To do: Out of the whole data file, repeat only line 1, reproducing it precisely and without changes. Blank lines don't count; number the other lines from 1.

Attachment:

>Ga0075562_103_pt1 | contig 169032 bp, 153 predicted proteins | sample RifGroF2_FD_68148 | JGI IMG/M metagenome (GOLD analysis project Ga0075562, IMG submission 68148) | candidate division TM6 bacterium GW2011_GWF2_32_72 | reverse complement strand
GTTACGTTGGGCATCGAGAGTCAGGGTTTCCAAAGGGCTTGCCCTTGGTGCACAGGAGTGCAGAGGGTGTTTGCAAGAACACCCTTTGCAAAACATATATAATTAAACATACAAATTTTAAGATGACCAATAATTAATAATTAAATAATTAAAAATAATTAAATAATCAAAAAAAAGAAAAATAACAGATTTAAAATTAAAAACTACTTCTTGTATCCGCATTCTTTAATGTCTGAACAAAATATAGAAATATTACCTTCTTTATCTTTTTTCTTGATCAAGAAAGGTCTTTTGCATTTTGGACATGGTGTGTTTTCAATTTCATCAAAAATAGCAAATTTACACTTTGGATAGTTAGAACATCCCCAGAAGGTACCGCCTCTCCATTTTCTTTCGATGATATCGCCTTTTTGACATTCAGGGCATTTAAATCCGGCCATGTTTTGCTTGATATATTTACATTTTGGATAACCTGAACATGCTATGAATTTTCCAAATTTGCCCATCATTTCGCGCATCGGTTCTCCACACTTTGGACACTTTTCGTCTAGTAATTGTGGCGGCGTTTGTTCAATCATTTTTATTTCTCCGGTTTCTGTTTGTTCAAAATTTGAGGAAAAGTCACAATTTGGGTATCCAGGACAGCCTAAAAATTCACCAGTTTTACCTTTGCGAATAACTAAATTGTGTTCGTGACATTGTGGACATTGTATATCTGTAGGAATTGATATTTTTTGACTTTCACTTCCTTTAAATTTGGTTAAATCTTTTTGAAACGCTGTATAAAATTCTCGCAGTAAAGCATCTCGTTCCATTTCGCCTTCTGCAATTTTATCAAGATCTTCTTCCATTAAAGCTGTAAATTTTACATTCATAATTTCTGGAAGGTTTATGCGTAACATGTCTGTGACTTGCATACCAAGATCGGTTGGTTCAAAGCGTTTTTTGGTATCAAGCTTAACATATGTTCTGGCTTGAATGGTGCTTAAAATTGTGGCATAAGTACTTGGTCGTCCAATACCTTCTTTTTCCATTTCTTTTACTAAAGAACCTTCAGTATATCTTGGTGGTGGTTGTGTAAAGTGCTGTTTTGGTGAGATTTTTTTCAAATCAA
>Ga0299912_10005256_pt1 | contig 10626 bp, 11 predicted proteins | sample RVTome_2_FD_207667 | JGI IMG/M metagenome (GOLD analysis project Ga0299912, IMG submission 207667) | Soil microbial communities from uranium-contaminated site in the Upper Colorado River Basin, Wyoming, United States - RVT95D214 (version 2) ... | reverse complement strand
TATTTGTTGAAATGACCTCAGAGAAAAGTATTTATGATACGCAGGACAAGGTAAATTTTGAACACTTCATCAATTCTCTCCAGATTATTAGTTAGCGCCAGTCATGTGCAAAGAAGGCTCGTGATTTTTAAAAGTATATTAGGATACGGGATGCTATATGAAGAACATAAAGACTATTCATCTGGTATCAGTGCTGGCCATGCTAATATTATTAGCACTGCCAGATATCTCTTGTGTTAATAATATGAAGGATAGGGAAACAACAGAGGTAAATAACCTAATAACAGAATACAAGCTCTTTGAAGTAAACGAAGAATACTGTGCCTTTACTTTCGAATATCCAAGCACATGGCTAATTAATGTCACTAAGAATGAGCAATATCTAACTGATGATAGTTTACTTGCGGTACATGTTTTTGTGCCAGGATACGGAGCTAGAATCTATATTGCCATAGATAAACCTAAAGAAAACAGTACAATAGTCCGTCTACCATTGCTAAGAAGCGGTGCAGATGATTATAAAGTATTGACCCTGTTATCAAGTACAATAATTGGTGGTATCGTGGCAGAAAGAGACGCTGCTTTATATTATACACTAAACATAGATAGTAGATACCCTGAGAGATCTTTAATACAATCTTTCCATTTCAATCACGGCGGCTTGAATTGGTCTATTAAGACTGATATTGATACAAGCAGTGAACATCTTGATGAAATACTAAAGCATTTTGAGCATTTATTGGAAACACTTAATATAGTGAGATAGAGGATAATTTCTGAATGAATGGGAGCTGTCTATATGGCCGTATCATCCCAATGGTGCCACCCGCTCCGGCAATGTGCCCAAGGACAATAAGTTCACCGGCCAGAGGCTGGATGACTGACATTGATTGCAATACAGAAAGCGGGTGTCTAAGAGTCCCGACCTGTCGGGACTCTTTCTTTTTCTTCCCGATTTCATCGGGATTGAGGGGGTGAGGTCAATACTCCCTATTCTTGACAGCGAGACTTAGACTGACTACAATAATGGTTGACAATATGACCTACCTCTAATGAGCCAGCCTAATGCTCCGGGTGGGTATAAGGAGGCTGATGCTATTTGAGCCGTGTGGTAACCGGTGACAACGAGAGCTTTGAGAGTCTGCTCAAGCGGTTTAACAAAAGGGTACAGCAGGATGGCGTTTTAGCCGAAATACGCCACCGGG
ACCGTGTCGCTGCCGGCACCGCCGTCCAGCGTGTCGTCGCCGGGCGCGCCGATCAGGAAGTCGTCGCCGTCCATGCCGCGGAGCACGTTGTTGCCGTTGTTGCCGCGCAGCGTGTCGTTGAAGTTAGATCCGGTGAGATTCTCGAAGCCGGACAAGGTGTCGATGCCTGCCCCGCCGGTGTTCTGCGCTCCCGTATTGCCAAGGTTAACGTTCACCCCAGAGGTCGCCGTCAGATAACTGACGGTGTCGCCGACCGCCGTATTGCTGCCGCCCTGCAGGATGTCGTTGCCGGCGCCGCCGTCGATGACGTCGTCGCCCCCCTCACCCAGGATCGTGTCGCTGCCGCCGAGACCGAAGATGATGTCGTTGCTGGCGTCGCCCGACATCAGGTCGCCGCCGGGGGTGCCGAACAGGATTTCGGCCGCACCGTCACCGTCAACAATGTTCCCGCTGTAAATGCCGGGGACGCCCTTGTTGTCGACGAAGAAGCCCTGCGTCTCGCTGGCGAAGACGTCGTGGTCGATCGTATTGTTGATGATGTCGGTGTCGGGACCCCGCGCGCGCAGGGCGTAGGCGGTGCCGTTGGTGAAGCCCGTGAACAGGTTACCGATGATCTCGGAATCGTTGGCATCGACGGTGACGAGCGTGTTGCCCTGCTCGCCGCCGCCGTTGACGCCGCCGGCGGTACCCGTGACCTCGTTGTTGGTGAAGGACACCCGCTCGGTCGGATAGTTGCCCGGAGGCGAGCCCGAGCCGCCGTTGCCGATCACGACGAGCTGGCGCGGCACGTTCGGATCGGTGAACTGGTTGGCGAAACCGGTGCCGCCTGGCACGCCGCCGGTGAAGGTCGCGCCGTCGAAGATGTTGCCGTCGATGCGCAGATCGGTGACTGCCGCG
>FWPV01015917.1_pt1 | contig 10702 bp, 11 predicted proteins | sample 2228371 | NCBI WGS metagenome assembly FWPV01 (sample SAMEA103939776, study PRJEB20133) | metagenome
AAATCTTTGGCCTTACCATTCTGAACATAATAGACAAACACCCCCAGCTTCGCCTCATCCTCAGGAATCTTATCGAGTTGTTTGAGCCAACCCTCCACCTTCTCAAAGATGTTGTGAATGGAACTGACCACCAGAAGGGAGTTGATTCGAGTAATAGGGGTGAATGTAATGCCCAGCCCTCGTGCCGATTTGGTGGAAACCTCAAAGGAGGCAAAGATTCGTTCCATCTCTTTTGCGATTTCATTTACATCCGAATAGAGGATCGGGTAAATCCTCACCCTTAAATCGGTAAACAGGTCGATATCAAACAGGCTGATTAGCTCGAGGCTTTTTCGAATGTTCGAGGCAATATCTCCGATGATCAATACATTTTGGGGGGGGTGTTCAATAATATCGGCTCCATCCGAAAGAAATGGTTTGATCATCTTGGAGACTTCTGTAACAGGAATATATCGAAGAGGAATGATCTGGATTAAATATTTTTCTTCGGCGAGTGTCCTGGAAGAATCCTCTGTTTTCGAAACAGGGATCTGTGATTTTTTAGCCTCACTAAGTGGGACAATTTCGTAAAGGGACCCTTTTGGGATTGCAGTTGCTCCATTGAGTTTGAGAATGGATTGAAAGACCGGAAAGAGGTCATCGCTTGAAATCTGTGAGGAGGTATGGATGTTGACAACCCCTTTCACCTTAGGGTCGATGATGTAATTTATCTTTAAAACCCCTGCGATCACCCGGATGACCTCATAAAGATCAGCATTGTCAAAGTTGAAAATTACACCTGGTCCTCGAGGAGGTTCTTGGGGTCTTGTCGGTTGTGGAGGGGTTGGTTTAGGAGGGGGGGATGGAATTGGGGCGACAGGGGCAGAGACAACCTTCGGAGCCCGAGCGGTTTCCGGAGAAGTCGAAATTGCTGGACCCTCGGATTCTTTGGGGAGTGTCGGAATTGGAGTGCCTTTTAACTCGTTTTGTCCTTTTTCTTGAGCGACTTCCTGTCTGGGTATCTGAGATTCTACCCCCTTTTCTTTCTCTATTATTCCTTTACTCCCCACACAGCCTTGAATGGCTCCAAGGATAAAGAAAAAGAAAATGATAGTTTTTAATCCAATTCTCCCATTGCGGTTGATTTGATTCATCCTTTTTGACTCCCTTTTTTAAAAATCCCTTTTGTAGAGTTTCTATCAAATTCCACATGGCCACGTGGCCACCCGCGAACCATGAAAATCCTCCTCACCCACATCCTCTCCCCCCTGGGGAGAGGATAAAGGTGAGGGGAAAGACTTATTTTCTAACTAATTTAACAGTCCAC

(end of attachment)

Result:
>Ga0075562_103_pt1 | contig 169032 bp, 153 predicted proteins | sample RifGroF2_FD_68148 | JGI IMG/M metagenome (GOLD analysis project Ga0075562, IMG submission 68148) | candidate division TM6 bacterium GW2011_GWF2_32_72 | reverse complement strand